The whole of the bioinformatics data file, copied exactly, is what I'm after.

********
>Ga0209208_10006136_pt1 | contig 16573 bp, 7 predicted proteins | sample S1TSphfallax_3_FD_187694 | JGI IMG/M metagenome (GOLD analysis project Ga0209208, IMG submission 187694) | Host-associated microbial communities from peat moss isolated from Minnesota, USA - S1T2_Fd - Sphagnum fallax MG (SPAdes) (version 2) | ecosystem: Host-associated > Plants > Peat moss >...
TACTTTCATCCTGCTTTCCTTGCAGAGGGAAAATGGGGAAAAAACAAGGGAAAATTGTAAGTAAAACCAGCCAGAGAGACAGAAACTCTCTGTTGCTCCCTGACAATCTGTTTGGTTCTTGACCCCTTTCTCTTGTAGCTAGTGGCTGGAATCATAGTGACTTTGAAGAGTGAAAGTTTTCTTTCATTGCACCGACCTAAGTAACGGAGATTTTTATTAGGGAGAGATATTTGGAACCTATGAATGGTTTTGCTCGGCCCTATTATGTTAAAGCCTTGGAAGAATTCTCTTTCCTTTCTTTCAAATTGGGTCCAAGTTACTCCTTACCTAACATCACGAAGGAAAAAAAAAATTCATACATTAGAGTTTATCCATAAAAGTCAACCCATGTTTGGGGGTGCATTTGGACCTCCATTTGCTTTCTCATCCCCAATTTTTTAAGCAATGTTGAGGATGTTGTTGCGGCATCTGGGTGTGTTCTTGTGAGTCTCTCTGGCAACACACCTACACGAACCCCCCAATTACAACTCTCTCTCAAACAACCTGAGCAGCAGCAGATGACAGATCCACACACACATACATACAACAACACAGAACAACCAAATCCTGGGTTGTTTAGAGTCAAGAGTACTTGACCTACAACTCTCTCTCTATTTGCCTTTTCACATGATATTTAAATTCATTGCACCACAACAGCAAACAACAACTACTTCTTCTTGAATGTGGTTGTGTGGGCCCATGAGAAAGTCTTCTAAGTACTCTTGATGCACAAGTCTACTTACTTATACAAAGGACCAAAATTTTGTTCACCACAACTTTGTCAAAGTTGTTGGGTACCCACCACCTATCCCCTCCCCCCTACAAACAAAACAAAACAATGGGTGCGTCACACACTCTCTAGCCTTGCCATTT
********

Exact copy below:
>Ga0209208_10006136_pt1 | contig 16573 bp, 7 predicted proteins | sample S1TSphfallax_3_FD_187694 | JGI IMG/M metagenome (GOLD analysis project Ga0209208, IMG submission 187694) | Host-associated microbial communities from peat moss isolated from Minnesota, USA - S1T2_Fd - Sphagnum fallax MG (SPAdes) (version 2) | ecosystem: Host-associated > Plants > Peat moss >...
TACTTTCATCCTGCTTTCCTTGCAGAGGGAAAATGGGGAAAAAACAAGGGAAAATTGTAAGTAAAACCAGCCAGAGAGACAGAAACTCTCTGTTGCTCCCTGACAATCTGTTTGGTTCTTGACCCCTTTCTCTTGTAGCTAGTGGCTGGAATCATAGTGACTTTGAAGAGTGAAAGTTTTCTTTCATTGCACCGACCTAAGTAACGGAGATTTTTATTAGGGAGAGATATTTGGAACCTATGAATGGTTTTGCTCGGCCCTATTATGTTAAAGCCTTGGAAGAATTCTCTTTCCTTTCTTTCAAATTGGGTCCAAGTTACTCCTTACCTAACATCACGAAGGAAAAAAAAAATTCATACATTAGAGTTTATCCATAAAAGTCAACCCATGTTTGGGGGTGCATTTGGACCTCCATTTGCTTTCTCATCCCCAATTTTTTAAGCAATGTTGAGGATGTTGTTGCGGCATCTGGGTGTGTTCTTGTGAGTCTCTCTGGCAACACACCTACACGAACCCCCCAATTACAACTCTCTCTCAAACAACCTGAGCAGCAGCAGATGACAGATCCACACACACATACATACAACAACACAGAACAACCAAATCCTGGGTTGTTTAGAGTCAAGAGTACTTGACCTACAACTCTCTCTCTATTTGCCTTTTCACATGATATTTAAATTCATTGCACCACAACAGCAAACAACAACTACTTCTTCTTGAATGTGGTTGTGTGGGCCCATGAGAAAGTCTTCTAAGTACTCTTGATGCACAAGTCTACTTACTTATACAAAGGACCAAAATTTTGTTCACCACAACTTTGTCAAAGTTGTTGGGTACCCACCACCTATCCCCTCCCCCCTACAAACAAAACAAAACAATGGGTGCGTCACACACTCTCTAGCCTTGCCATTT